By Matthew Rosen
The United States has had its fair share of mistakes throughout its history. While most of these mistakes are pretty well known, some of the United States policies that I believe were huge mistakes are overlooked. As it turns out, all of these policies were enacted under President Woodrow Wilson. So instead of analyzing a current event, I want to bring attention to these policies that have still not been repealed.
17th Amendment: The Legislature is made up of two chambers: the House and the Senate. When the country was established, the founders made a system where members of the House were elected in small districts and represented the public’s interest. The Senate instead was intended to represent the States’ interest. To ensure this, members of the House would be elected on a simple popular vote within their district while members of the Senate were to be appointed by state legislators.
This system was set up to make sure the federal government did not take rights from the public by holding Congressmen accountable to the people. It also made sure the federal government didn’t overtake powers that were reserved to the States. The passage of the 17th Amendment in 1913 completely took away this second aspect. Having a chamber in Congress that represented States’ rights was the whole point!
As a direct result of the passage of the 17th Amendment, the federal government was able to overtake powers that are reserved to the states, since they could no longer be held accountable. Basically everything that the federal government currently has a hand in, besides defense, justice, taxes, and foreign affairs, is an overreach of their constitutional boundaries. Things like healthcare, drugs, education, marriage, energy, the environment, and others were never meant to be federally controlled, but rather held in the jurisdiction of state and local governments. Although I agree with some of the policies that the federal government has implemented or promoted, that does not mean that they were pursued constitutionally. This is very dangerous, and in my opinion, the 17th Amendment is a direct attack on the 10th Amendment.
Federal Reserve: As for economic policy, the creation of the federal reserve bank is one of the worst ideas that have been pursued. Ever since its creation in 1913, the federal reserve’s job has been to regulate the money supply, which in turn is supposed to steer the economy through inflationary or contractionary policy. The way this is primarily done is by artificially choosing the interest rate, or more specifically the federal funds rate, by increasing or decreasing the money supply.
The federal reserve and monetary policy is horrible for the US because it sends false signals to the economy, causing malinvestment, and therefore creating a bubble. For example, suppose the targeted interest rate is lower than the equilibrium interest rate that banks and borrowers would have naturally decided on in a free interest rate market. What this would do is convince more people to borrow money and invest in projects that there was no economic demand for. This is because if the natural interest rate is 5%, but the federal reserve targets a 2% interest rate, borrowers who see a 3% or 4% rate of return on their investment will choose to invest, even though in a free market they wouldn’t. Then the supply of that product on the market is larger than the demand, creating confidence where there shouldn’t be, and a large bubble in the economy. To explain it more simply, it changes the price of money (the interest rate), to something it normally wouldn’t be.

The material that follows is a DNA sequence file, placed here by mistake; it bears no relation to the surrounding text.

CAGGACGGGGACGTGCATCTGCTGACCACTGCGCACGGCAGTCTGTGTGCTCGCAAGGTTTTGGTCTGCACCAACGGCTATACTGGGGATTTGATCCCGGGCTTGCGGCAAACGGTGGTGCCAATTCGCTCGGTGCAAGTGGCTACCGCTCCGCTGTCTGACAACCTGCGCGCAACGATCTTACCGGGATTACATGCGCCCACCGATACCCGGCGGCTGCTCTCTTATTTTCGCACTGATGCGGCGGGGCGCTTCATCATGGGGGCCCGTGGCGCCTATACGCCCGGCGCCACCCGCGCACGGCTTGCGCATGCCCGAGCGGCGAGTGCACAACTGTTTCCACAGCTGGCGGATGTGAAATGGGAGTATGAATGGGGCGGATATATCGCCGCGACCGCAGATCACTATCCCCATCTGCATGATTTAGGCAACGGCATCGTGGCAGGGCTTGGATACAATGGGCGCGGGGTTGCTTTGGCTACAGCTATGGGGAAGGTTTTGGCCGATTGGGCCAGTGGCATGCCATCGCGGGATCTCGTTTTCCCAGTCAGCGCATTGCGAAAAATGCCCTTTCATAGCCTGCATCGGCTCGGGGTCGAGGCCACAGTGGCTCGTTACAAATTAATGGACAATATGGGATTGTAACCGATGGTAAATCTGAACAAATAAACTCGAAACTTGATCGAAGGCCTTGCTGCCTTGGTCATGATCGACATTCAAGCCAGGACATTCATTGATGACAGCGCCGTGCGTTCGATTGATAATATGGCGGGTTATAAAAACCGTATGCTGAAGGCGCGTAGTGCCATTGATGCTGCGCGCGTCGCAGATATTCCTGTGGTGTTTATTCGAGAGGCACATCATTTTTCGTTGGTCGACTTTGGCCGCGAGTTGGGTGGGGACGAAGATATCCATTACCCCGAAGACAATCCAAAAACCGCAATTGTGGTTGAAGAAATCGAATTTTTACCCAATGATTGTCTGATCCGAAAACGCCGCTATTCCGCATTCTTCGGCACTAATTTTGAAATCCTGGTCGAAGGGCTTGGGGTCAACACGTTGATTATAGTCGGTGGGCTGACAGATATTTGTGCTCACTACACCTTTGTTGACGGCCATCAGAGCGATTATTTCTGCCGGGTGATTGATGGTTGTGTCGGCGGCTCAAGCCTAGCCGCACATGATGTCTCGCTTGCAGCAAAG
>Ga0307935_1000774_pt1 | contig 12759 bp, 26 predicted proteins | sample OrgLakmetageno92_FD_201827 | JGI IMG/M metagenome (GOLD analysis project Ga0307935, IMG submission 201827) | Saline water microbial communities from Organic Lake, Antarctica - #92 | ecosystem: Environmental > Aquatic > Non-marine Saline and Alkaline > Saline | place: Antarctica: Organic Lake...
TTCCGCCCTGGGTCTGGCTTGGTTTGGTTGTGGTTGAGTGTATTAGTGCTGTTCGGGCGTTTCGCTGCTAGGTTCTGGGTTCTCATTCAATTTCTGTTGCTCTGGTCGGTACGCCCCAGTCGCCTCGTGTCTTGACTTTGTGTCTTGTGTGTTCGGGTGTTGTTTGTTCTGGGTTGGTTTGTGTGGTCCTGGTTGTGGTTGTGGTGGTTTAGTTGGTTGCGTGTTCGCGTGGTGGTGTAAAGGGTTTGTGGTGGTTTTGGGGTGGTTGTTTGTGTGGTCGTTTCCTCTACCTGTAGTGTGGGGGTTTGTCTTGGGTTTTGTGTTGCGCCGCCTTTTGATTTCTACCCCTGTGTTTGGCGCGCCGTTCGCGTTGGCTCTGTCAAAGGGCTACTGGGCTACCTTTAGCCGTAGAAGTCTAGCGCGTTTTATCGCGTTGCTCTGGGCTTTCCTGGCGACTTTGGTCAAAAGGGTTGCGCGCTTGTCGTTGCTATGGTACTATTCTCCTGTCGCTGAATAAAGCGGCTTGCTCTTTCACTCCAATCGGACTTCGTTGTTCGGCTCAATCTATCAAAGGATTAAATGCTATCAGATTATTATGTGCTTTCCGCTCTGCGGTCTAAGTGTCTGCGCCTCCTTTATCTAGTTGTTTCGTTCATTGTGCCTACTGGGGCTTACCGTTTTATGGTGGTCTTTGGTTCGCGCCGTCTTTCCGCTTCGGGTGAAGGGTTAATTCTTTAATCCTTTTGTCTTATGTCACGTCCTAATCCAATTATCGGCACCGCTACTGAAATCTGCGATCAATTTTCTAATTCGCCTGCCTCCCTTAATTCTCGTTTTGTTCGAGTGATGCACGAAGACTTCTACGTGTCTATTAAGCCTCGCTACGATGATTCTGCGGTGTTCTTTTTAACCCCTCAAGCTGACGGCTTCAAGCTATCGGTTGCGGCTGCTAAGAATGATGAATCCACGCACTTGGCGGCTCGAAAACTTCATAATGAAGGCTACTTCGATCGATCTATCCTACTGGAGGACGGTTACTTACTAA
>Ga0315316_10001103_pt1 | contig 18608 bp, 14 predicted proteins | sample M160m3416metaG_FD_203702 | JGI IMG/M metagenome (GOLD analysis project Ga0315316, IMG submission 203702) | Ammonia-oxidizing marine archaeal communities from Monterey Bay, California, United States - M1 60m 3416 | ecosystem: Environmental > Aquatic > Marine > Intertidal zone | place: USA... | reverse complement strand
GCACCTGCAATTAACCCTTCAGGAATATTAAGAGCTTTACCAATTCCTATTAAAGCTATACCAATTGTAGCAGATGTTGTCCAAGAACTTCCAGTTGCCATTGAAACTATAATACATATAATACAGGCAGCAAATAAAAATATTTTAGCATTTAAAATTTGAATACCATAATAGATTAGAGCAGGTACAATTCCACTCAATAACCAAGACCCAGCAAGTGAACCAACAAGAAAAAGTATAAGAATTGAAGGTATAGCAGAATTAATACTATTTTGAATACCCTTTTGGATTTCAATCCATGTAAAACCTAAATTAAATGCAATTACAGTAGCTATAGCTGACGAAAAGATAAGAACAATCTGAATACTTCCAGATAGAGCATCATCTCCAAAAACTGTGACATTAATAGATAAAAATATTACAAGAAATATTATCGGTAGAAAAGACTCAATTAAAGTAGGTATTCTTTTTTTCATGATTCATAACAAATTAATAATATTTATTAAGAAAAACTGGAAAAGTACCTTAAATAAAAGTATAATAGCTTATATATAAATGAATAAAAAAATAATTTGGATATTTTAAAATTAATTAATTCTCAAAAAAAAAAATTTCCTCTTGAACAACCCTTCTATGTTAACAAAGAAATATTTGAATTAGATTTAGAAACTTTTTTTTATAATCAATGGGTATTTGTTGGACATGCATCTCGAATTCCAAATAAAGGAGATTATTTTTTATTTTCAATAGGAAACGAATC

This process is how we get large booms and busts in the economy. The artificially low interest rate inflates the economy to a seeming “boom.” But when the bubble pops, we get a bust. And the worst part of it is that when we have a “bust,” the federal reserve tends to lower interest rates more to counteract it, but that just makes the coming bust even more painful.
Another reason the creation of the federal reserve was awful, is because it allowed the US to print large amounts money, which devalues the dollar, and allowed us to pay for more guns and butter (wars and welfare) than we could actually afford. The creation of the federal reserve also played a role in taking away the gold standard, which the US was on for most of its history. The gold standard allowed the US dollar to be pegged to the value of gold. This was good because gold has held value very well for thousands of years. Holding the value of the dollar is beneficial in limiting inflation, preventing the devaluing of the dollar, eliminate fluctuating exchange rates, etc. Also it makes logical sense to have currency backed by something with value, as opposed to the current dollar bill which is backed by faith and debt alone.
There are many other issues with the Woodrow Wilson Presidency. His World War I policies are my main concern. Personally I find fault in even getting involved in a war that we had no need to be in, putting excessive punishments on Germany, trying to create the League of Nations, allowing the Middle East to get carved up, etc. In reality he should have continued to aid the Allies without getting directly involved. The war would have ended up closer to a stalemate and the German economy wouldn’t be ruined. Also, as many who have read my articles before know, I am a non-interventionist, and Woodrow Wilson basically created American interventionism. The League of Nations is a horrible and unconstitutional idea, and carving up the Middle East was just plain ridiculous. However, the reason I didn’t focus my article on these issues is because these are past foreign policies that can’t be undone. In contrast, there is still a chance to repeal the 17th Amendment and abolish the Fed.